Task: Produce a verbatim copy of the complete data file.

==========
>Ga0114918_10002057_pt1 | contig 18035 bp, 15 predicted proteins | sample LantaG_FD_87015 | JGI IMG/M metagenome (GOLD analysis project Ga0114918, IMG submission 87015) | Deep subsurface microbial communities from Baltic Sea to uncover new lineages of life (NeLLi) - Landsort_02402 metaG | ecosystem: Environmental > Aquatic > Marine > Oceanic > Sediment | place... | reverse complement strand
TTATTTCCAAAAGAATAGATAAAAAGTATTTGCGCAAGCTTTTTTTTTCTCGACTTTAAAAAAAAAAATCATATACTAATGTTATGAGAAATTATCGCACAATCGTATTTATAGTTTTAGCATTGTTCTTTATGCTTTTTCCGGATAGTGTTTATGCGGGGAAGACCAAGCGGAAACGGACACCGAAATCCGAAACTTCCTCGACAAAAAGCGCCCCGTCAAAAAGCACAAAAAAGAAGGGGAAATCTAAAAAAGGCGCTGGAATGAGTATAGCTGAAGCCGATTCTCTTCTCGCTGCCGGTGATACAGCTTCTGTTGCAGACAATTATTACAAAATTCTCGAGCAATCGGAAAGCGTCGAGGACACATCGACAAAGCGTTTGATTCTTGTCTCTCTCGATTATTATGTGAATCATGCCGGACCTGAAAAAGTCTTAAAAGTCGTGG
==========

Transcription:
>Ga0114918_10002057_pt1 | contig 18035 bp, 15 predicted proteins | sample LantaG_FD_87015 | JGI IMG/M metagenome (GOLD analysis project Ga0114918, IMG submission 87015) | Deep subsurface microbial communities from Baltic Sea to uncover new lineages of life (NeLLi) - Landsort_02402 metaG | ecosystem: Environmental > Aquatic > Marine > Oceanic > Sediment | place... | reverse complement strand
TTATTTCCAAAAGAATAGATAAAAAGTATTTGCGCAAGCTTTTTTTTTCTCGACTTTAAAAAAAAAAATCATATACTAATGTTATGAGAAATTATCGCACAATCGTATTTATAGTTTTAGCATTGTTCTTTATGCTTTTTCCGGATAGTGTTTATGCGGGGAAGACCAAGCGGAAACGGACACCGAAATCCGAAACTTCCTCGACAAAAAGCGCCCCGTCAAAAAGCACAAAAAAGAAGGGGAAATCTAAAAAAGGCGCTGGAATGAGTATAGCTGAAGCCGATTCTCTTCTCGCTGCCGGTGATACAGCTTCTGTTGCAGACAATTATTACAAAATTCTCGAGCAATCGGAAAGCGTCGAGGACACATCGACAAAGCGTTTGATTCTTGTCTCTCTCGATTATTATGTGAATCATGCCGGACCTGAAAAAGTCTTAAAAGTCGTGG